Asset tracking concerns the whereabouts of freight transportation assets such as trucks, trailers, intermodal containers, chassis, and the cargo associated with such equipment. It includes tools that report if a vehicle or shipment is adhering to a prescribed route. Asset tracking is a critical input into monitoring schedule adherence; it is essential to enhanced carrier fleet management and shipper/consignee supply chain visibility.

Asset tracking is the most important single cluster of technologies for private sector ITS freight applications, and global geographic location determination is the critical foundation piece for asset tracking. The Global Positioning System (GPS) is the best known and most-frequently used wide-area location determination system. Fame has its price, however, and many people conceive of GPS as being much more than it is—as described in the box below.

GPS is Not a Fleet Management System

GPS is an immensely valuable tool for many ITS and other transportation-related applications. However, it is a contributory tool, not an ITS solution. Many people use the term as a short-hand way to describe robust, wide-area fleet management systems. Careless use of the term could lead an ITS professional into a misunderstanding.

GPS is a tool, a network of special-purpose satellites that provides signals used by GPS receivers or transponders to calculate their geographic location. GPS receivers use the signals from multiple satellites to calculate their latitude and longitude to precise degrees. Other systems use the location data and may include it in one- or two-way communication systems. GPS itself is not a communication system.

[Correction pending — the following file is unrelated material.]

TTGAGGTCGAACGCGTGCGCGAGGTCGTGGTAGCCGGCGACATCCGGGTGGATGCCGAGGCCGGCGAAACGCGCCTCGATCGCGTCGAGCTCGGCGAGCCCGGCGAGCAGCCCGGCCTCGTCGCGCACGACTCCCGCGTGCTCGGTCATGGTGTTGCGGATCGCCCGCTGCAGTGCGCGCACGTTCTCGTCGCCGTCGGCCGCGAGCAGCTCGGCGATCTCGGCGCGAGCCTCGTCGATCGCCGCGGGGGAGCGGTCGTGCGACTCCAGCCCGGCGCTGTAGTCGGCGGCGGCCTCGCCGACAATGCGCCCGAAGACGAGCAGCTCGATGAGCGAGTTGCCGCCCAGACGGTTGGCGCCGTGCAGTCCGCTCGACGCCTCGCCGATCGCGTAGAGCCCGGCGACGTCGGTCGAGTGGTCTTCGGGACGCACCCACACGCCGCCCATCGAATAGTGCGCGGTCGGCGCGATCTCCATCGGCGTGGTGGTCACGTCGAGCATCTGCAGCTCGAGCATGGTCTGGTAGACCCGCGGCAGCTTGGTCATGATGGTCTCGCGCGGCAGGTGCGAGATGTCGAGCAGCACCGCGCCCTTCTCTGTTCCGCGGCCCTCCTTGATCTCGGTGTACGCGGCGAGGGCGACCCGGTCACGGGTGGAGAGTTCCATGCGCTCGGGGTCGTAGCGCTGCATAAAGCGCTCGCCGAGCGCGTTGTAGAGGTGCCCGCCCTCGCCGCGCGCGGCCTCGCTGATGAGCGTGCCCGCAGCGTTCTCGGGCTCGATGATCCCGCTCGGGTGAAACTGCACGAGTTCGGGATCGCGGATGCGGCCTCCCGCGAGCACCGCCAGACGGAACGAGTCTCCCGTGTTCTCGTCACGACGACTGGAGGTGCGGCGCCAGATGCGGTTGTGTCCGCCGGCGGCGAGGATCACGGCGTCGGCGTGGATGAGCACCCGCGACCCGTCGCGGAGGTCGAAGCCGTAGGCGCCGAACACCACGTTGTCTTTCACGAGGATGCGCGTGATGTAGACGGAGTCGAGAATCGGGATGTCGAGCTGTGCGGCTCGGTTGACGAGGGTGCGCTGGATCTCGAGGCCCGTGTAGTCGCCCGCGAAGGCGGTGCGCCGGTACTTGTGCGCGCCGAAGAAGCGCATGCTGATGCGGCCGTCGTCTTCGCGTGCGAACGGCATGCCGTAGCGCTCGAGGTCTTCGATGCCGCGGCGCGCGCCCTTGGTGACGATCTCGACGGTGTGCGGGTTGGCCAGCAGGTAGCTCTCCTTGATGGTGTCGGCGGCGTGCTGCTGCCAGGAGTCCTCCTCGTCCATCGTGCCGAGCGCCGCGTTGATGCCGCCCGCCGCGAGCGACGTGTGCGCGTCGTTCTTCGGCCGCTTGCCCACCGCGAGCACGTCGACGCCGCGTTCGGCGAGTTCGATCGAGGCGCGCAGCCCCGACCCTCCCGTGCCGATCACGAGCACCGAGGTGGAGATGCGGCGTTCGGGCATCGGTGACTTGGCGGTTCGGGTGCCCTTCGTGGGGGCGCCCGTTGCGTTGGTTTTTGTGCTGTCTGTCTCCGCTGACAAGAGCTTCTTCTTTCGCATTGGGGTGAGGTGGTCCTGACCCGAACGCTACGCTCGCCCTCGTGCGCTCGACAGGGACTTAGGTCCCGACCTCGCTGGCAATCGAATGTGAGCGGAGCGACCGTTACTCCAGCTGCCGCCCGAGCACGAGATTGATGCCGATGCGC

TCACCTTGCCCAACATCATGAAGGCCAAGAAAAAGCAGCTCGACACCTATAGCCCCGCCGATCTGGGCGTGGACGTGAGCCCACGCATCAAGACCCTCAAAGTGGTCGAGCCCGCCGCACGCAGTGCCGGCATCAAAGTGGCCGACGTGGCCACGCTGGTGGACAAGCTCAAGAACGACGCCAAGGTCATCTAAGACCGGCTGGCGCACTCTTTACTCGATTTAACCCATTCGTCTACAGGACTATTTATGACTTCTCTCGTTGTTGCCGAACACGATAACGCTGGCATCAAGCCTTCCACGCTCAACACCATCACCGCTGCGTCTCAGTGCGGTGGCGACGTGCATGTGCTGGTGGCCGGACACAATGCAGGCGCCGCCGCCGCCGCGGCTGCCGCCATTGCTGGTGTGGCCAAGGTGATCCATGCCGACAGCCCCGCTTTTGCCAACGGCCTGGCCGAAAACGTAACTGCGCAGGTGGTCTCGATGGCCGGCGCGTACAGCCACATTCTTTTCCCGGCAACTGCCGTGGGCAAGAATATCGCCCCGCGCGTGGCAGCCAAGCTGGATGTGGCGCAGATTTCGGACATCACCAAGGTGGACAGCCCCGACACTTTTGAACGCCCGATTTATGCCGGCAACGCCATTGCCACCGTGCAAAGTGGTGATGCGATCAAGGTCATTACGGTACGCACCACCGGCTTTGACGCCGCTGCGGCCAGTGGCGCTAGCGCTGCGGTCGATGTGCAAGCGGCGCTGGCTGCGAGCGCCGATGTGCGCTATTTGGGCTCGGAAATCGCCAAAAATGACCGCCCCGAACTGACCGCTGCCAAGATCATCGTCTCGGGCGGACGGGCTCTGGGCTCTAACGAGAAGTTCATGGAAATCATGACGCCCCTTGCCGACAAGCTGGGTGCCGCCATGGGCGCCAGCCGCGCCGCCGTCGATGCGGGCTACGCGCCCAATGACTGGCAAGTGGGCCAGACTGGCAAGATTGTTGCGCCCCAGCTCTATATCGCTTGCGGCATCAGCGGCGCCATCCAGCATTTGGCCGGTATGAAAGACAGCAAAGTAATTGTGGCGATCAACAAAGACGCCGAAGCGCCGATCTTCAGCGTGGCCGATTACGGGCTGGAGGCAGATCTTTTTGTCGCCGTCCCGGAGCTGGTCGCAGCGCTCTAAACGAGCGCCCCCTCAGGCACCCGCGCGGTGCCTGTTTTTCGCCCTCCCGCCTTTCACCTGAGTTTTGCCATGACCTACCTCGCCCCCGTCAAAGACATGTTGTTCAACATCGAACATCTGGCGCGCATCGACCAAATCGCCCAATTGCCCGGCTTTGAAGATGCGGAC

No motor carrier has a GPS fleet management system.
Most fleet management systems, however, depend heavily on GPS inputs.

Fixed signpost RFID solutions are not real-time location trackers, despite occasional advertising claims to the contrary. Such systems can report accurate location information only at the moment when a transponder-equipped asset is within range of the reader/signpost. As time passes (for instance, when an asset is between or away from transponders), the value of the data ages and degrades. The ability to identify current location at will, at any time, and for any reason is significantly more robust and potent.